Did you know that learning one instrument can improve your skills in another instrument? This is what I experienced when I learnt how to play the andean flute, specifically the pan flute, and I was really pleased by the unexpected benefits it had on my guitar playing. Now I'm going to show you exactly how playing this flute helped my guitar playing!
Welcome to 'Fingerstyle For The World', my online lesson series where I strive to help guitarists around the world become better musicians. Let's delve right in!
Before You Begin:
Download my free resources to guide you along!
What is a panflute?
Very briefly, a panflute is an instrument with a number of pipes of varying lengths attached in rows of ascending pitch. Panflutes are very common in the andean region, and the one I have been learning is called the siku or zampona, perhaps one of the most popular types of panflute along with romani panflutes.
Now before we go further, I want to clarify that you can use ANY WIND INSTRUMENT to reap the same benefits. Essentially, as long as your instrument can only play one note at any one time, it will reap you the same benefits that the panflute has for me as a guitar player.
So with that said, how does the panflute help you as a guitar player?
IT forces you to hear the notes before you play them
When playing a wind instrument, you need to hear the notes in your head before you play them. Not only that, you need to know exactly where in the scale each note is in order to play it. This is as wind instruments do not rely on tablature or mechanical fingering positions to create music.
This is the key difference between the flute and the guitar:
You first play notes from memorised fingering positions - THEN hear the notes after they are played
You first hear the notes in your head as a melody - THEN play the notes on your instrument
Playing the flute develops your musicianship
Now I'm not saying that you can't develop musicianship from playing the guitar, but the flute, in many ways, forces you to listen to conceptualise the notes in your head because you simply can't do it any other way. You can't rely on a series of mechanical movements to create the music as you would on the guitar. You NEED to HEAR THE NOTES in your head.
Music Example: 'Lakitas de la Tirana'
Now we're going to look at an example of some panflute music, and I'll show you how playing this piece helps my guitar playing. This piece is titled Lakitas de la Tirana, a traditional piece originally recorded in 2002 by my friend Leonardo Garcia in Northern Chile.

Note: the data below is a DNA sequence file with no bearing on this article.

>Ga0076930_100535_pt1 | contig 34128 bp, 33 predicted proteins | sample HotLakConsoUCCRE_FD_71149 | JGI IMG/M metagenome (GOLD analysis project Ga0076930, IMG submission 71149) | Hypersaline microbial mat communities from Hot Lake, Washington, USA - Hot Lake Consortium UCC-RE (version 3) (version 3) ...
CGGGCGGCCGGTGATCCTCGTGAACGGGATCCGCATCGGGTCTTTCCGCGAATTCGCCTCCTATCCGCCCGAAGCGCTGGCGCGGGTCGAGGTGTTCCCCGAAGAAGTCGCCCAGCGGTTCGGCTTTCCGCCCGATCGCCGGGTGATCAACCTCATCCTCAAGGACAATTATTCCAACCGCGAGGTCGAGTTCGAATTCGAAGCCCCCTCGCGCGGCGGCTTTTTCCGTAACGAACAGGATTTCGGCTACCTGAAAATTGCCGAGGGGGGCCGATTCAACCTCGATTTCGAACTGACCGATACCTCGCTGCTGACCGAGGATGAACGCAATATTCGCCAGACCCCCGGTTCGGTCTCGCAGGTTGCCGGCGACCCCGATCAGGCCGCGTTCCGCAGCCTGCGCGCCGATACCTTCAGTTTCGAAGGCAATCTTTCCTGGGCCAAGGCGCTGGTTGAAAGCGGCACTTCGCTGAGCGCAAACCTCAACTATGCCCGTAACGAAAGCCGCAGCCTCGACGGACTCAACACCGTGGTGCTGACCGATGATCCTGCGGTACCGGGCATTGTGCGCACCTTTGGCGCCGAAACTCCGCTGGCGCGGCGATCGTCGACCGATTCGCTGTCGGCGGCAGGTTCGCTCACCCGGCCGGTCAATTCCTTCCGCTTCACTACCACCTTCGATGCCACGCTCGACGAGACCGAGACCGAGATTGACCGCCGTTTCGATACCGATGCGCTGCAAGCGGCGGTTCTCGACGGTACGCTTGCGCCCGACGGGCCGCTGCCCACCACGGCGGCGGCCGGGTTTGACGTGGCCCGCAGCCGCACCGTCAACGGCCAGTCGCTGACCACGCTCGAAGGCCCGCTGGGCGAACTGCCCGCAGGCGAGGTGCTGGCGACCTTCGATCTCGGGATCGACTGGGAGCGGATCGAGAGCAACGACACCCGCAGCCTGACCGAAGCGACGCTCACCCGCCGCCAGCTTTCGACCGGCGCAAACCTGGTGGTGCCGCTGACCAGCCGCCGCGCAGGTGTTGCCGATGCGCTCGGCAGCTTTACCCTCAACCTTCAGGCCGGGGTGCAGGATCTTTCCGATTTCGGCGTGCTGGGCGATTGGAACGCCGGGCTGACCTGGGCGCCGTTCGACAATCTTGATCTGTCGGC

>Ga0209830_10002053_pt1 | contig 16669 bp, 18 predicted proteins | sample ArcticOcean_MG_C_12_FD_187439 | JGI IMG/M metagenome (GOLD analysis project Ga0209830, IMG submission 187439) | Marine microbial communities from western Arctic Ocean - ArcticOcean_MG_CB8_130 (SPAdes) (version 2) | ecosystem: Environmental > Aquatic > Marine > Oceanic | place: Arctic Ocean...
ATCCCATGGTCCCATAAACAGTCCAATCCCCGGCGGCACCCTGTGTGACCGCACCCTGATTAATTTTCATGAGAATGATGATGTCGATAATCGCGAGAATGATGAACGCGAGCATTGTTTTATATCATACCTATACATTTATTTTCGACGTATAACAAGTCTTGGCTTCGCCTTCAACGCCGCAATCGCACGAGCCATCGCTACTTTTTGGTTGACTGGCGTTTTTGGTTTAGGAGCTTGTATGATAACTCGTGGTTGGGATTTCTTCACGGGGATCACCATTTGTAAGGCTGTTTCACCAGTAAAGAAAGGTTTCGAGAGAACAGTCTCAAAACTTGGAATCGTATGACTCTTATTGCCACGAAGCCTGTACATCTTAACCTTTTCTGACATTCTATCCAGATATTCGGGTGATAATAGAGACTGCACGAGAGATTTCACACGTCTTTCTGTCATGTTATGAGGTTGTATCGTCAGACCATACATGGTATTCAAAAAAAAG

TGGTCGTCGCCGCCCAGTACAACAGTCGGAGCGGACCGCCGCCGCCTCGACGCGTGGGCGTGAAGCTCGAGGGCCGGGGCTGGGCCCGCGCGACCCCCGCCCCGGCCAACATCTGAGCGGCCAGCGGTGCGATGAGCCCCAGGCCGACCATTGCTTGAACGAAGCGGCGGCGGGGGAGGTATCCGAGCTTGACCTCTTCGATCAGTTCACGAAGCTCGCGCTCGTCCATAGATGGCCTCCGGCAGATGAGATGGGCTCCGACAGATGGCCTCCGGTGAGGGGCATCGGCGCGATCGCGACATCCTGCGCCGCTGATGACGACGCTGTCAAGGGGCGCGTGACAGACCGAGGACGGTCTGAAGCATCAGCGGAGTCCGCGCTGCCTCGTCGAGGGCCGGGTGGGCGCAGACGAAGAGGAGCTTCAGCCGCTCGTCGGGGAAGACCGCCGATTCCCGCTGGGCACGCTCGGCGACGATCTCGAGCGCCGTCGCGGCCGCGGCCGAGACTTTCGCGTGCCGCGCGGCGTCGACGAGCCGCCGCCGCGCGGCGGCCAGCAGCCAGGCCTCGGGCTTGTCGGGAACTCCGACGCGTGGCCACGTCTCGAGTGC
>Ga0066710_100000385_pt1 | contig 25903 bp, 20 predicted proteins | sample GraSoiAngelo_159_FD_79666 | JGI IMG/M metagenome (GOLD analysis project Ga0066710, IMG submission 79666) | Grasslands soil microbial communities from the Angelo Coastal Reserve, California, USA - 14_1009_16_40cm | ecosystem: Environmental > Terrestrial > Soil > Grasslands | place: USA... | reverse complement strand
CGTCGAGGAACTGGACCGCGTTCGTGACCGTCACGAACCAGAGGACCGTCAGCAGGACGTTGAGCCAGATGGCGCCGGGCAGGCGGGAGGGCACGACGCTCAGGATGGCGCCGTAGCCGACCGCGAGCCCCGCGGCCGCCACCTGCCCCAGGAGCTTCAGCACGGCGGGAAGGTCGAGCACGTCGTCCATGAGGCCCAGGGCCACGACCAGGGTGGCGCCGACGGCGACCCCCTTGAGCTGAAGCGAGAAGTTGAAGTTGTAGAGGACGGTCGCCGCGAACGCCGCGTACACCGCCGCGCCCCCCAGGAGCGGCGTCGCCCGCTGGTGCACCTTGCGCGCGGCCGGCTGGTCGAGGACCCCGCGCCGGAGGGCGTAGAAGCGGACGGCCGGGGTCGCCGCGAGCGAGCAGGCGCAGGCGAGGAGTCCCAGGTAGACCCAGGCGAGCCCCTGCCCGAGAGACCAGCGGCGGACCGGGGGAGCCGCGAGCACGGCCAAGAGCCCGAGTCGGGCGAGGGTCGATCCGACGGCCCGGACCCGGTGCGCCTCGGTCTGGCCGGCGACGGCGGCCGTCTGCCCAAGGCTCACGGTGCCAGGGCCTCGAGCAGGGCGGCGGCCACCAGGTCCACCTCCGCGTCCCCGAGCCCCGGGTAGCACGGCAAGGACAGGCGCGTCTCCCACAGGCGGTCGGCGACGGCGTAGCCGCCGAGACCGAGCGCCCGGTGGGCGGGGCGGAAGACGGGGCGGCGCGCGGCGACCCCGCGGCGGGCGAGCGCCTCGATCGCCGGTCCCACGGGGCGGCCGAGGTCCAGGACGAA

Watch the lesson video as I demonstrate how conceptualising the pan flute melody enables me to immediately play it back on guitar without any tabs!
Music Application: How can you apply these concepts yourself?
If you have a wind instrument
Now if you have a wind instrument you are keen to learn, that is great! You can immediately start playing melodies on it and then transfer it onto the guitar using scale positions you already know.
If you don't have a wind instrument
On the other hand if you think you don't have a wind instrument, believe it or not you actually do - YOUR VOICE!
However, it's important to note that your voice is a little different. You don't need to know the notes you are singing in order to sing them. Everyone can sing back their favourite melodies with no knowledge of music whatsoever.
In order to make this method effective using your voice, you need to sing melodies in SOLFEGE. Yes, I've done a ton of videos on solfege singing but essentially it's to sing out melodies using the syllables 'do re mi fa so la ti' as I did in the music example earlier. This will force you to conceptualise the music in your head before playing them.
Remember that being a musician is not just about mechanically going through the motions to play notes, but having a keen understanding of the music you play. Only then can you artistically articulate music to your listeners, communicating meaningful messages and evoking powerful emotions.
Do leave a comment with any questions you might have and I'll do my best to answer them. Follow along my musical journey on my YouTube, Instagram, Facebook, and website neilchanmusic.com as I share new music videos and lessons on those very music videos, each and every week, to help you along your own musical journey.
Until next time, I'll see you again!
By Neil Chan